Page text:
I don’t think it’s just been Rudi and me. I think the cats must be at least partially responsible for some of it.
I don’t think it’s all going to get cleaned. I suppose it doesn’t really matter. It will give Rudi’s student who is cat sitting for us realistic expectations of how life will and won’t change after graduation. (All friends who have ever seen my college rooms will appreciate that you can actually walk through the whole apartment.)
Today I wandered through the Adams Morgan Day festivities — ate some Indian food ($3 bought me a gigantic samosa and a mango lassi) — before returning home to realize that it was Sept. 11.
Four years have passed. For someone who was not directly affected by loss of family or friends, it seems to be my own personal timeframe for mourning is over and that it is now simply enough to honor and remember.
Or it could be that recent events have numbed me to such a degree that I don’t have sufficient room in my heart to grieve anymore for those whose deaths have been grieved over so much.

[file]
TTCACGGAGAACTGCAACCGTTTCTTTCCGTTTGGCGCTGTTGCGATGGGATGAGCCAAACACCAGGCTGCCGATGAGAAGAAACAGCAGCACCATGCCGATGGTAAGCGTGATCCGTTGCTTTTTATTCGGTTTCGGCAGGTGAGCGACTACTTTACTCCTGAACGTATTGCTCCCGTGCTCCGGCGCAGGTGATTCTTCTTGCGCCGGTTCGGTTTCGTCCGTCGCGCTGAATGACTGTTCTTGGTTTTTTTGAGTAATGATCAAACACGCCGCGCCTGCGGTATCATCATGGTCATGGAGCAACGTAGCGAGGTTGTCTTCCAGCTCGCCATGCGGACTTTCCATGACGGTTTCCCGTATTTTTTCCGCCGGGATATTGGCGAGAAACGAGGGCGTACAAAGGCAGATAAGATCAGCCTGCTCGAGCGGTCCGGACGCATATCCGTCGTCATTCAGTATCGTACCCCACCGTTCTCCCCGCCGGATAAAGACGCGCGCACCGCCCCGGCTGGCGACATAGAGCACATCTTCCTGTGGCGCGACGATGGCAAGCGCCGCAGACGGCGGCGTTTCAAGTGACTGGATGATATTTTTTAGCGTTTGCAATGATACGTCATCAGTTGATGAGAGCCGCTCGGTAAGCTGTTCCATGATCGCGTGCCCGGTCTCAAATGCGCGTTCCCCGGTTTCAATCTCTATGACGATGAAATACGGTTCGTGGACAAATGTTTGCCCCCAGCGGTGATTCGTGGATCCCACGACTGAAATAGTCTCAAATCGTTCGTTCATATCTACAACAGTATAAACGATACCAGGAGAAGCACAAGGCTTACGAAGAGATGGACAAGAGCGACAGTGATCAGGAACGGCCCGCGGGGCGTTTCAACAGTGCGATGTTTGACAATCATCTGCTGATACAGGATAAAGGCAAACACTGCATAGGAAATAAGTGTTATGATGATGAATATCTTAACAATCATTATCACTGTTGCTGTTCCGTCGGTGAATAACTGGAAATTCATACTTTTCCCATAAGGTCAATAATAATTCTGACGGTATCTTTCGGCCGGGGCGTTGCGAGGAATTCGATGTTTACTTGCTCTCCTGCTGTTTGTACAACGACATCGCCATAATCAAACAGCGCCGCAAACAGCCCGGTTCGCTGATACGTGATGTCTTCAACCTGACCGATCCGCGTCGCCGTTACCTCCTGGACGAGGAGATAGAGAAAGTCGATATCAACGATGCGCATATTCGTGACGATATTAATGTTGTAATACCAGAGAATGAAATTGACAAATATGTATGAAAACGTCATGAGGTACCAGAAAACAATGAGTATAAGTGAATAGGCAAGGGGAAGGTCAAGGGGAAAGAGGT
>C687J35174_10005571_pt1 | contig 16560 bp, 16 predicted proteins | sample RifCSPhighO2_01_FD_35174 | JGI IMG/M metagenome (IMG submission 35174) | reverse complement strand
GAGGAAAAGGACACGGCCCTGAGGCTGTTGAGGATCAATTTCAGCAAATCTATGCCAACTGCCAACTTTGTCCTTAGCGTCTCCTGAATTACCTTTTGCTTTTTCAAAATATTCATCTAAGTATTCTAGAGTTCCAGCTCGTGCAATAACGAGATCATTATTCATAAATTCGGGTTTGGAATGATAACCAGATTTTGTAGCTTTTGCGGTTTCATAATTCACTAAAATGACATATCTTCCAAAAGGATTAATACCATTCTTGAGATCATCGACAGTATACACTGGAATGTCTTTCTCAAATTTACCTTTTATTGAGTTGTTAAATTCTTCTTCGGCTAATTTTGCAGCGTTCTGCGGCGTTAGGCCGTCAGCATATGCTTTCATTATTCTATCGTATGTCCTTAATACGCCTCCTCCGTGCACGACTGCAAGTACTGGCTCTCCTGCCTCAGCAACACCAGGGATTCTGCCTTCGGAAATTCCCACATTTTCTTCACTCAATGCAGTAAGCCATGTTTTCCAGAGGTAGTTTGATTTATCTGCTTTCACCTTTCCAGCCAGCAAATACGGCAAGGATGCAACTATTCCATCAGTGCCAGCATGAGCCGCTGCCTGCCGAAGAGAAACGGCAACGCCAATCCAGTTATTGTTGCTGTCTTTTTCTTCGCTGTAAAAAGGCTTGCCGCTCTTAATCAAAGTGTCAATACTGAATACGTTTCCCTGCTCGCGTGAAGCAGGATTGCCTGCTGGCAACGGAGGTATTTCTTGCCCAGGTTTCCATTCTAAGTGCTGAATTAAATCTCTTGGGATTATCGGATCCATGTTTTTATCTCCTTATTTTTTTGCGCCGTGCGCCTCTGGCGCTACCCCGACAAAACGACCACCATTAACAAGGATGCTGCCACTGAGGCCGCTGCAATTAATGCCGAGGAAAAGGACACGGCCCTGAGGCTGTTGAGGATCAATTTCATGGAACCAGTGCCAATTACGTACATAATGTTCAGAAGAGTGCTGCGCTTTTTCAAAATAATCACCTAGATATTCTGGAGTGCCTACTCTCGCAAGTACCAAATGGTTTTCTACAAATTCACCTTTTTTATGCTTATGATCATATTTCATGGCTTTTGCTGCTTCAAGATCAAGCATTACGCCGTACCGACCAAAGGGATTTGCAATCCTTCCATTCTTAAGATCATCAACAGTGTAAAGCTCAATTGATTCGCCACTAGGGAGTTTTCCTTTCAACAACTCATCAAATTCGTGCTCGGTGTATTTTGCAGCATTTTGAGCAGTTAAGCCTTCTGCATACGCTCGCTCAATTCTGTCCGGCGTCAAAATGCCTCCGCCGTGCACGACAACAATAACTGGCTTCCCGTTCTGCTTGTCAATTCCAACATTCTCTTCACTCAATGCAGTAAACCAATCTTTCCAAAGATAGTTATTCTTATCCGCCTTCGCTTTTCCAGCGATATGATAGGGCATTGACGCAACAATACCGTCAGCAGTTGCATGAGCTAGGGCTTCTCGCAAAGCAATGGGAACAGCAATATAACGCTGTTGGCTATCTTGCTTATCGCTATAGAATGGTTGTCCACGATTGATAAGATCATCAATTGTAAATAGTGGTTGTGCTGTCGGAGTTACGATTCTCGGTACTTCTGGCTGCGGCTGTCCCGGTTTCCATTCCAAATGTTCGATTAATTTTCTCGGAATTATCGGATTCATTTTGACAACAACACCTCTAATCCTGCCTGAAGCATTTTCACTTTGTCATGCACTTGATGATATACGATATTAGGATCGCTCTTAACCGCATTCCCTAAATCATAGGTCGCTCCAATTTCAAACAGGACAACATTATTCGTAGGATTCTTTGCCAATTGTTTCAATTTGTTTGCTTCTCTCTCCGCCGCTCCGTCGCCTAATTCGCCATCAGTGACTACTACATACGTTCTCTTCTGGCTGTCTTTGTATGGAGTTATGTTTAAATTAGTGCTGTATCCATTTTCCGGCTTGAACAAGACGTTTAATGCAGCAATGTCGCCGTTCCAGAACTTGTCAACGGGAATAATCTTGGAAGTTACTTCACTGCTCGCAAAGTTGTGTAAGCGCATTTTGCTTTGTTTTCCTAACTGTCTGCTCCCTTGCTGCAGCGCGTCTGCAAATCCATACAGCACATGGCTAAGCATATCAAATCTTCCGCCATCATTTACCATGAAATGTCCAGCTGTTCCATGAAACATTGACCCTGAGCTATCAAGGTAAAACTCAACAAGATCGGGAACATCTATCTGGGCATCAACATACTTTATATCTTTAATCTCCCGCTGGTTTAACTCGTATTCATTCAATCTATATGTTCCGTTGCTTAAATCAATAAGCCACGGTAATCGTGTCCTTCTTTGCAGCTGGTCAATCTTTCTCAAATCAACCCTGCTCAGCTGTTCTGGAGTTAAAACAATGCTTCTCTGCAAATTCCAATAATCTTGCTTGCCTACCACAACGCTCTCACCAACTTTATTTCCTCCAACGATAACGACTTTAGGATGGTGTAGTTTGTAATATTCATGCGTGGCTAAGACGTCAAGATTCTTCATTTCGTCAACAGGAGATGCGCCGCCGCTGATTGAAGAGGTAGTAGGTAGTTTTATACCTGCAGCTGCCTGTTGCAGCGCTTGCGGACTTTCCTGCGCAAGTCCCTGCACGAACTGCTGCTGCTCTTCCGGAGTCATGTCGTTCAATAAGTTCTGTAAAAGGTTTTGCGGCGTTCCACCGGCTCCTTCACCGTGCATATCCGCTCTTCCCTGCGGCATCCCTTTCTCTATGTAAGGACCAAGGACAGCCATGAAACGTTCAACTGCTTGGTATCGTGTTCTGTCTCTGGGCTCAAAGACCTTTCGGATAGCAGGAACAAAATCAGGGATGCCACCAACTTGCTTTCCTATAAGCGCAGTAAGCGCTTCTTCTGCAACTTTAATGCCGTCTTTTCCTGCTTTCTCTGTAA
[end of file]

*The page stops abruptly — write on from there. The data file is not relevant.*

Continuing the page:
The number of people who turned out for this morning’s memorial walk here in D.C. would indicate that I am in the minority. Or perhaps that is simply others’ way of remembering and honoring. I don’t know.
I don’t know where my copy of Toni Morrison’s Song of Solomon is right now, but I believe the main character reaches a point of clarity in his life when he realizes that he shouldn’t complain about his family burdening him with their problems because they’re his family. That’s sort of how I feel about mass human tragedies — that we shouldn’t complain about being overburdened by other people’s misery because we are all part of the same greater family.
Sometimes it’s just hard to remember that.